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Updated 11:30 AM October 27, 2003



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War on terrorism has 'historical echoes,' legal expert says

After the end of World War I mail bombs were sent to prominent government officials, leading to massive anticommunist raids. Foreign nationals were detained during this era, the country's first Red Scare, and many were ordered deported in spite of the fact that they hadn't played a role in the bombings.

Cole (Photo by Rhoda Baer)

Sound familiar? It does to David Cole, a professor of law at the Georgetown University Law Center who delivered the Faculty Senate's Davis, Markert, Nickerson Lecture on Academic and Intellectual Freedom Oct. 20.

"We've seen many troubling historical echoes" since the terrorist attacks of Sept. 11, 2001, said Cole, a critic of the Patriot Act and author of the new book, "Enemy Aliens: Double Standards and Constitutional Freedoms in the War on Terrorism." He also litigates First Amendment and other constitutional issues as a volunteer staff attorney at the Center for Constitutional Rights.

Citizens have not been asked to give up liberties during the war on terrorism; instead, the government has sacrificed the liberties of foreign nationals, he said. "That's an easy way to strike the balance if you're a politician," he said, "because foreign nationals don't vote."

More than 5,000 foreign nationals have been detained since the attacks, he said. The process operates under a presumption that the detainees are guilty, he noted, adding that only two have been convicted of terrorism-related charges.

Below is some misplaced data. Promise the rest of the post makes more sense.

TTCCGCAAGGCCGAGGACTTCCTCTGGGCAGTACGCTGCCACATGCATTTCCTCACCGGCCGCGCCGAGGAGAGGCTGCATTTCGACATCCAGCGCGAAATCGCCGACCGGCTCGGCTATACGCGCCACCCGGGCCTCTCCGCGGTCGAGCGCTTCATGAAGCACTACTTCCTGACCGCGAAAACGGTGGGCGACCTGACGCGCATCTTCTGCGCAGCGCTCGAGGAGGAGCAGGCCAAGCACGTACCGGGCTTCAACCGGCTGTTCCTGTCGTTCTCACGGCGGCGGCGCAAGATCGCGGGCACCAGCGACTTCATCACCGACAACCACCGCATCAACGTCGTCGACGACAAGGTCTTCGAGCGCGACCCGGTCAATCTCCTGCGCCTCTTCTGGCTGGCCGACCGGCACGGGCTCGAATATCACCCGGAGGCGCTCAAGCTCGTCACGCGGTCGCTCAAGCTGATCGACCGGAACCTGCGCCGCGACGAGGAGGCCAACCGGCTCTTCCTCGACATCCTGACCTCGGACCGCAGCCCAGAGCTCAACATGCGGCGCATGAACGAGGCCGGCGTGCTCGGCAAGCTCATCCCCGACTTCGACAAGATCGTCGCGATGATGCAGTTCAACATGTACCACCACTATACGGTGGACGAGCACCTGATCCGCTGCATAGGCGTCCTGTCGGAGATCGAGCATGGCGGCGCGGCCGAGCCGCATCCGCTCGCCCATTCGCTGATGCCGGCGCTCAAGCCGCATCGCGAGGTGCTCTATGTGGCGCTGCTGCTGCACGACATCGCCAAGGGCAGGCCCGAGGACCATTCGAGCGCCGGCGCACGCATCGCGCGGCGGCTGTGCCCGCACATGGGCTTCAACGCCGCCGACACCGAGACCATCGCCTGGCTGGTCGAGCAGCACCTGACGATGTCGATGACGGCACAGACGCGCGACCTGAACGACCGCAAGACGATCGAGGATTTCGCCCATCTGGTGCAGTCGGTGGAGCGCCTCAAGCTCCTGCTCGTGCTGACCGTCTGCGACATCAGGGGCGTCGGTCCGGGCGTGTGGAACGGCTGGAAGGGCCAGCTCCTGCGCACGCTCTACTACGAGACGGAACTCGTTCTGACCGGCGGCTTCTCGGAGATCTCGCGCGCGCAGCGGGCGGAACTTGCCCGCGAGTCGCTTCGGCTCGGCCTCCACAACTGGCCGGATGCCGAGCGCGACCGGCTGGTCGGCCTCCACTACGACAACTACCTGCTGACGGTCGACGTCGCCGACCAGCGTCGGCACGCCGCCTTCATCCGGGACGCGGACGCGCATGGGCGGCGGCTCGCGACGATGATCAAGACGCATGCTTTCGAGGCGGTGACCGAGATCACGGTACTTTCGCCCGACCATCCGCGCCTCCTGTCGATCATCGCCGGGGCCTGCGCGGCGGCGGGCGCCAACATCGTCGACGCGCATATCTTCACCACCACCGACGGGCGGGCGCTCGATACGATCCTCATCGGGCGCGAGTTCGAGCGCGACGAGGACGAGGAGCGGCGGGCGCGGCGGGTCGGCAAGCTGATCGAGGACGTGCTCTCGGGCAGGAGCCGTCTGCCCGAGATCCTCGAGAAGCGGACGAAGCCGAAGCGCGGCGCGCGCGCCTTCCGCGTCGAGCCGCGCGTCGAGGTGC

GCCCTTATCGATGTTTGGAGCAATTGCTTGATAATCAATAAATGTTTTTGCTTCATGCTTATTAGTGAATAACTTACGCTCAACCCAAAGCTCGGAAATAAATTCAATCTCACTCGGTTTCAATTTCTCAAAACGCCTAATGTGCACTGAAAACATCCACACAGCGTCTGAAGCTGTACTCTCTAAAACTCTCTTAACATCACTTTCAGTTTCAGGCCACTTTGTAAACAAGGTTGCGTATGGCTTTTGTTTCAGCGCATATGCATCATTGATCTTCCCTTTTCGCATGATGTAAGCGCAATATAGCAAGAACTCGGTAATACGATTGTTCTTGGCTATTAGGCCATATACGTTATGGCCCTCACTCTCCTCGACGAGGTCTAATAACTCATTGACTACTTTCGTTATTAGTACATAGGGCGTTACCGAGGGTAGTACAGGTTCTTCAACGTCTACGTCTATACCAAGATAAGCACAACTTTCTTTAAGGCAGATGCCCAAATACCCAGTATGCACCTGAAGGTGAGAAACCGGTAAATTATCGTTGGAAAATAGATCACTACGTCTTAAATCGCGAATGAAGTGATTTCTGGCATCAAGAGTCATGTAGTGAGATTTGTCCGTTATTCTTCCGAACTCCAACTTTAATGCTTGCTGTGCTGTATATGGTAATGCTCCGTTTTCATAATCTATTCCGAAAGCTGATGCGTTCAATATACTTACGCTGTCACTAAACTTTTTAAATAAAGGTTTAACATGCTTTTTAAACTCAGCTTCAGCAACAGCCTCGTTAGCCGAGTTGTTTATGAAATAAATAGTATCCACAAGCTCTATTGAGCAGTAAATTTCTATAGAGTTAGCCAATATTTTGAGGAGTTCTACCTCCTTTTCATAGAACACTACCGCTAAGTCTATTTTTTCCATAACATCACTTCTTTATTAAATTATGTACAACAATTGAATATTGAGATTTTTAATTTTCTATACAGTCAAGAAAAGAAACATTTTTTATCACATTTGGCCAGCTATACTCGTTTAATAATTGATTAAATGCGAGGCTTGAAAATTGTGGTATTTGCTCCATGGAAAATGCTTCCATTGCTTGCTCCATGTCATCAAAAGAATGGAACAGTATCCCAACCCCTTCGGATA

"Because the victims were foreign nationals, people have largely stood silently by," Cole said to the standing-room-only audience at the Law School. He warned that "what the government does to foreign nationals virtually always gets extended to citizens. If history is any guide, it will not stop here."

Cole denounced what he called the largest undertaking of ethnic profiling by the government since the internment of Japanese-Americans during World War II. He condemned the holding of prisoners at Guantanamo Bay, Cuba, which many groups have criticized because prisoners have been held for as long as two years without access to attorneys and without charges.

Cole said it is imperative for universities and other "institutions of people" to stand up for academic freedom and other rights, particularly during times of crisis. Records on this front are mixed, he said, noting times when presidents of universities have banned communists from teaching.

More recently, though, there have been some encouraging signs, he said. One of those was the widespread criticism of a Web site that listed "unpatriotic" professors at universities.

Universities play an important role at times like this, he said, by providing a place where the exchange of ideas between citizens and foreign nationals can occur because of the large numbers of international students, faculty and staff on campuses.

The annual speech, now in its 13th year, is named for three U-M professors who were suspended in 1955 for refusing to give testimony during a visit to Michigan by the U.S. House Committee on Un-American Activities. Professors H. Chandler Davis and Mark Nickerson—a tenured faculty member—were terminated, and Professor Clement Markert was reinstated.

Davis, the surviving member of the trio, attended the speech. The mathematician is a professor emeritus at the University of Toronto.

The speech was sponsored by the Academic Freedom Lecture Fund; the American Association of University Professors U-M-Ann Arbor Chapter; the Law School; the Office of the President; the Office of the Vice President for Communications; the Office of the General Counsel; the Senate Advisory Committee on University Affairs; the American Civil Liberties Union (ACLU) Fund of Michigan; the ACLU of Michigan—Washtenaw Branch; and the ACLU of U-M.

President Mary Sue Coleman made introductory remarks, as did Dr. Charles Koopmann Jr., chairman of the Faculty Senate, and Peggie Hollingsworth, president of the Academic Freedom Lecture Fund.

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